Sunday, 5 July 2015

Larry Campbell & Teresa Williams - Larry Campbell & Teresa Williams, album review

Phew and Wow

Who are the greatest singing duo, ever? Jan and Dean? The Everly Brothers? Simon and Garfunkel?

We will have to narrow it down: the greatest male and female singing duo? Sonny and Cher? Dolly Parton and Porter Waggoner? Dollar?

Of course, you’d have to keep narrowing that down until you got to a highly personal classification so in the end it is a meaningless question to ask broadly. Obviously.

But I’d go for Gillian Welsh and Dave Rawlings. There is a perfection in the vocal harmonies they possess - and the guitar of Rawlings, and the songwriting of Welsh, add that extra element of distinction. In the musical genre I am thinking about, they are the template, and many have tried to follow. Forgetting the move to a gender-specific category, the Milk Carton Kids have come close – even down to the guitar style – but they are not a patch, in the end. Then there is the proliferation from that template: The Civil Wars a good example. They too possess a perfection, but that overall becomes too twee; too precise. Whilst I’ve never seen them live I have heard them live and that is where they sound more genuinely dynamic. There are other less ‘pretty’ pairings that possess spark, but this could be an endless pursuit.

Husband and wife duo Larry Campbell and Teresa Williams have just released their first joint offering and this will suffice as an example of an excellent pairing. In my fathomless musical ignorance, these two are, apparently, highly experienced and highly regarded in their respective performance and production careers, though they have never recorded like this together, until now. And it is a fine album. There is sweet harmony, and it is often pretty, but it is never cloyingly pretty. There are harder edges as well, and this comes from both the range of music, some quite rocky and/or brashly Country, but also the vocal contrasts: Larry having a rawer tone to Williams’ more refined one. They harmonise with great skill and effect, but they also just sing along together with energy and verve.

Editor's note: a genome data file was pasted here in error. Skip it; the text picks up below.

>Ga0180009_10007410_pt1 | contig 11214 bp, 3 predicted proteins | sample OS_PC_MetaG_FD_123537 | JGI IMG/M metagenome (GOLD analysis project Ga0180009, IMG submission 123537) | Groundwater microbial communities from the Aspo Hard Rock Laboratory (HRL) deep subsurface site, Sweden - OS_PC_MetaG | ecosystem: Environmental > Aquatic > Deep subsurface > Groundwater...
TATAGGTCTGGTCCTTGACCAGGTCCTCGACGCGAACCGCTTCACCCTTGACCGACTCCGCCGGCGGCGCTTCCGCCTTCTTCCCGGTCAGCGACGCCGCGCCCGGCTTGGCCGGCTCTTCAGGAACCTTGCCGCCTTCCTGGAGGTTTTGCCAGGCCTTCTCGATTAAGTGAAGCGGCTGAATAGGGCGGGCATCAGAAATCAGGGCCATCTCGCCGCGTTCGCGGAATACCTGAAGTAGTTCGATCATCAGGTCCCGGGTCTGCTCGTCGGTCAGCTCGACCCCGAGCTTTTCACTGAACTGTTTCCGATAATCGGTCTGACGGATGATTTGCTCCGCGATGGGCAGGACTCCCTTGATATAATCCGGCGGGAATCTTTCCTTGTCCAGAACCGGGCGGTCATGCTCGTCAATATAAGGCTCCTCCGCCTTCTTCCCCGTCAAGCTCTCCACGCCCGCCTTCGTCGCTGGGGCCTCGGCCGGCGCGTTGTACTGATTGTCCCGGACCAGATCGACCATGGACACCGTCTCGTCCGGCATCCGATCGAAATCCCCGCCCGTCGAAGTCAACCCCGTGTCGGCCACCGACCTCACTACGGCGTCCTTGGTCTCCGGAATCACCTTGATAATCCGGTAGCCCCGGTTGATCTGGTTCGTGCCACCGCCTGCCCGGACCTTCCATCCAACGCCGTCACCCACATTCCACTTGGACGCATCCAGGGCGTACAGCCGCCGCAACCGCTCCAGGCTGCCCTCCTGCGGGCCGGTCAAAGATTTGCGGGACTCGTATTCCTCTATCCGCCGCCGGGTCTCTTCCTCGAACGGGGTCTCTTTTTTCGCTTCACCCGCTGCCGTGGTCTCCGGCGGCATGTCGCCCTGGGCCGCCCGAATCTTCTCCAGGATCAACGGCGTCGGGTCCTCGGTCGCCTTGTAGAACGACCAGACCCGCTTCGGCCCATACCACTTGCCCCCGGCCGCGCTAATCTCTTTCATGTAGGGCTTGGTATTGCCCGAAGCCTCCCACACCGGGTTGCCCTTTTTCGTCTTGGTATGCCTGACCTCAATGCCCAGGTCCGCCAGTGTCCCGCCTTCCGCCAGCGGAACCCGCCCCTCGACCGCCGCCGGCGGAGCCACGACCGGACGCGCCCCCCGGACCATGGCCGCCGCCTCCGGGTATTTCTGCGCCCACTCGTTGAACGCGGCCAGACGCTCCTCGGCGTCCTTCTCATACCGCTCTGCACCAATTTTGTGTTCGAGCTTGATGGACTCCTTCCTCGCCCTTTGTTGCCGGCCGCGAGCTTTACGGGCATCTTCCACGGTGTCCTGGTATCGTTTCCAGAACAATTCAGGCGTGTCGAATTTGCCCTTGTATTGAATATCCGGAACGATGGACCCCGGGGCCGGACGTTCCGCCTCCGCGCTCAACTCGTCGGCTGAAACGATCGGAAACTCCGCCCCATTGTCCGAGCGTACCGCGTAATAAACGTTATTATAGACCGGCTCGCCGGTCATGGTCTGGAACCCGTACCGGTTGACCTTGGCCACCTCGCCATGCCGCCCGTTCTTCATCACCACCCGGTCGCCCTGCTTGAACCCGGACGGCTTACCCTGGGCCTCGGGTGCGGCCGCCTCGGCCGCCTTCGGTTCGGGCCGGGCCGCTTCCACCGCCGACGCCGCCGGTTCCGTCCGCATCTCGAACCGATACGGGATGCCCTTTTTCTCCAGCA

One of the truly great songs on the album is Down on My Knees, Larry starting the song sounding like Clapton singing a Clapton song, and when Teresa joins in it is a mellow, mellowing harmony. Another gem is Another One More Time, this time Teresa leading and then Larry joining [with Amy Helm] with comforting harmony, this sounding like an Emmylou Harris track.

There’s spunk and spark in the cover of Rev Davis’ Keep Your Lamp Trimmed and Burning, Williams demonstrating the equal strength of her sass to her sweetness. Phew! The album closes on the Dead’s Attics of My Life, a gospel-esque, gorgeously harmonising rendition with Amy Helm helping again. This goes beyond ‘pretty’ because it rouses with the inherent emotion in the beauty of the singing. Wow!

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